Student survey finds 80% of New Britain High students don't use marijuana, 81% do not drink

Published on Tuesday, 15 September 2020 17:56
Written by Catherine Shen


NEW BRITAIN – As the city moves into week three of National Recovery Month, the Local Prevention Council is actively spreading awareness through social media campaigns and virtual platforms.

The third week’s topic is focused on “Getting Help,” where social media posts shows that there are people out there who care, who share similar experiences, and those who understand what those who are in recovery are going through. Those include emergency medical services workers, healthcare providers, and law enforcement officers.

Originally, the city had planned to do a series of events starting from Aug. 31, which was Overdose Awareness Day and roll into National Recovery Month, said Mallory Deprey, the city’s director of Community Services. “But with the pandemic, we obviously couldn’t do those events so we thought going digital is the way to go,” she said.

The idea stemmed from the city’s Opioid Response Task Force, which was created by Mayor Erin Stewart in 2019 as a response to the nationwide opioid overdose epidemic. National Recovery Month is a national observance held every September to educate Americans that substance use treatment and mental health services can enable those with mental and substance use disorders to live healthy and rewarding lives, according to the Substance Abuse and Mental Health Services Administration.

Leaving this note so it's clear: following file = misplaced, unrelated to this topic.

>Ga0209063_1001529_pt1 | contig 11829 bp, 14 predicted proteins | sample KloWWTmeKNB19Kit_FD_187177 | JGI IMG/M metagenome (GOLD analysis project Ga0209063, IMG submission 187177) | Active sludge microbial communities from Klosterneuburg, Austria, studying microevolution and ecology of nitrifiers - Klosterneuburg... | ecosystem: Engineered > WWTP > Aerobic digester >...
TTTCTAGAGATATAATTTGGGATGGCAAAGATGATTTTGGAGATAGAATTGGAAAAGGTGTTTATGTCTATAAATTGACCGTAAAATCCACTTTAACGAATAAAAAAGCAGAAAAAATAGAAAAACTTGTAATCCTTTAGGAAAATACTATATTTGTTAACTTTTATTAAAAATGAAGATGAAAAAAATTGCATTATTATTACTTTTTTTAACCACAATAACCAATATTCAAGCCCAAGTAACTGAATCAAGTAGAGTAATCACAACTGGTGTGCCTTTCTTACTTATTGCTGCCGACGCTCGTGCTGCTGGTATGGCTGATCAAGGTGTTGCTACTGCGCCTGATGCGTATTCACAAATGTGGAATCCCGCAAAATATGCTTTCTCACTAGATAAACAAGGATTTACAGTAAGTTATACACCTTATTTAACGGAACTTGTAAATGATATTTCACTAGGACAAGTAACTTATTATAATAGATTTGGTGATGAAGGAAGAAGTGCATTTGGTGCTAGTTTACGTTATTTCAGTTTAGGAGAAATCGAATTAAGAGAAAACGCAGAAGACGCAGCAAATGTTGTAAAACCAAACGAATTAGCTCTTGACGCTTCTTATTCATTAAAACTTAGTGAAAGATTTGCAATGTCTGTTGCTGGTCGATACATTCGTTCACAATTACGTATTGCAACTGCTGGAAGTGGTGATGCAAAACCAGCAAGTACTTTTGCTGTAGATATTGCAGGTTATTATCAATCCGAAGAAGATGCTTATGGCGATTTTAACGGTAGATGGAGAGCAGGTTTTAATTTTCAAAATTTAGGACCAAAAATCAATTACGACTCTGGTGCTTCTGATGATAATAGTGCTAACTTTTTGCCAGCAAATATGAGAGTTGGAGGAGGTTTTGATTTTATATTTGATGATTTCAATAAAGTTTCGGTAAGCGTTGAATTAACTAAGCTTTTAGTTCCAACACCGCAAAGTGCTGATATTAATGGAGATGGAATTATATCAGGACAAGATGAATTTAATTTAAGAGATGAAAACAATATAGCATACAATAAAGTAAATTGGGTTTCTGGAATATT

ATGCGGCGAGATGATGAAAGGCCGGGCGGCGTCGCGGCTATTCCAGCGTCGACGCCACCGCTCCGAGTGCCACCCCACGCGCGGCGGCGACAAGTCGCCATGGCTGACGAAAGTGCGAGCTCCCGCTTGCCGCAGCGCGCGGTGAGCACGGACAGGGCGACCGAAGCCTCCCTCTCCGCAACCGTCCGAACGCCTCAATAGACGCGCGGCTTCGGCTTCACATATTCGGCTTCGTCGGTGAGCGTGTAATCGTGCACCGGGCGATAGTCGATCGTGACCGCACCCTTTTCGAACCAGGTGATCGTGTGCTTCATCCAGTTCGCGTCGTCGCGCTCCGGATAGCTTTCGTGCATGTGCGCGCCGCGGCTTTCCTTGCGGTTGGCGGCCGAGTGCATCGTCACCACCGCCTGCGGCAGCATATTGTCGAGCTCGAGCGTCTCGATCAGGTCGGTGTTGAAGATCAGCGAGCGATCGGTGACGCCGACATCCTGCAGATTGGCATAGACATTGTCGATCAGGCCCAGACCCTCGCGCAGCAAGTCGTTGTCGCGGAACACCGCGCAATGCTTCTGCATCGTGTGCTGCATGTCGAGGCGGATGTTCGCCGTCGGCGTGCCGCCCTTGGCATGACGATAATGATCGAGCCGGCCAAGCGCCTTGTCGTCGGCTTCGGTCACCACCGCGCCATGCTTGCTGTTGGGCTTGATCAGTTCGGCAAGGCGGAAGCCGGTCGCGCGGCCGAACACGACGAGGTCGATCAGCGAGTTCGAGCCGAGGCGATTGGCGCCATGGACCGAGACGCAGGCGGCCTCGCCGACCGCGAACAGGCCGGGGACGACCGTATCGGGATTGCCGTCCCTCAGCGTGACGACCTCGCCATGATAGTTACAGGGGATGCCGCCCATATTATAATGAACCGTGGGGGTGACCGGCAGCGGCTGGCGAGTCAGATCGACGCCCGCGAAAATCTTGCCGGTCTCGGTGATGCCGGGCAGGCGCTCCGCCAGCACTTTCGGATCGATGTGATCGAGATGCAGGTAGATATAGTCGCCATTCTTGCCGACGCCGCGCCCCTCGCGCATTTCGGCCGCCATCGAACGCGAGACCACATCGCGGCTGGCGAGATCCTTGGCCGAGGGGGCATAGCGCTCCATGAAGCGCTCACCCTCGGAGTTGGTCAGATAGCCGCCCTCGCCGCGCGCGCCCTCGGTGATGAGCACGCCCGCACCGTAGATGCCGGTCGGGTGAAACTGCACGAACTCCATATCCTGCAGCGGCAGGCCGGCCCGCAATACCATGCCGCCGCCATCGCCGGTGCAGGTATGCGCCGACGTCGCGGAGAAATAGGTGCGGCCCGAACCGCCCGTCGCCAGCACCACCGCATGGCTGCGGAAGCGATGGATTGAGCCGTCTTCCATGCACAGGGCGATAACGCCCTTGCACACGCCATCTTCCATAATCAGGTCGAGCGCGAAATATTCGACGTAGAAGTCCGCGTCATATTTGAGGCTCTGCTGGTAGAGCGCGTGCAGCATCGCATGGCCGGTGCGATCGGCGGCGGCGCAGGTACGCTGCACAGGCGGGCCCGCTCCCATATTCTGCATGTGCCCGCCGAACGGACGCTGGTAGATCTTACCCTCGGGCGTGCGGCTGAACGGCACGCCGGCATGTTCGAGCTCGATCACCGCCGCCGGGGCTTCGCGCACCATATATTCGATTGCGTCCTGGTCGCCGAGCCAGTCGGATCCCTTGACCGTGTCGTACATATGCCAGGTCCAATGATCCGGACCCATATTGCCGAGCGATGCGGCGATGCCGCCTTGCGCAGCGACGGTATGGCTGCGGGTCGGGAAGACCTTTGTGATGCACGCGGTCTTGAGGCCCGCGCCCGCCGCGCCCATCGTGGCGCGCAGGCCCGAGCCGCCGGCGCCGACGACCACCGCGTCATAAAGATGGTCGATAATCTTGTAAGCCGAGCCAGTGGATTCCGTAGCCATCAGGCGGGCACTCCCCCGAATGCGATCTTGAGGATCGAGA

During a regular meeting Tuesday, the Local Prevention Council reviewed student survey results on substance abuse, where it showed about 80% of New Britain High School students do not use marijuana and 81% do not drink. Both substances are on par with both high school and middle school students, who think using either of them are bad.

Members of the council hope to find more outside support to help students, so they can identify people in their community who can help them.

James Jones, executive director for Boys & Girls Club of New Britain, said a large number of high school students failed out of their classes last year and so they are looking to do something more proactive, such as bringing teachers to the club to engage with the students.

“We’re hoping for the teachers to do some activities together with their kids and build relationships, which will help both the teachers and kids connect with each other,” he said. But with covid-19, getting teachers and students may be difficult since so many students are doing remote learning.

“But we are working on plans for them,” Jones said

Posted in New Britain Herald, New Britain on Tuesday, 15 September 2020 17:56. Updated: Tuesday, 15 September 2020 17:58.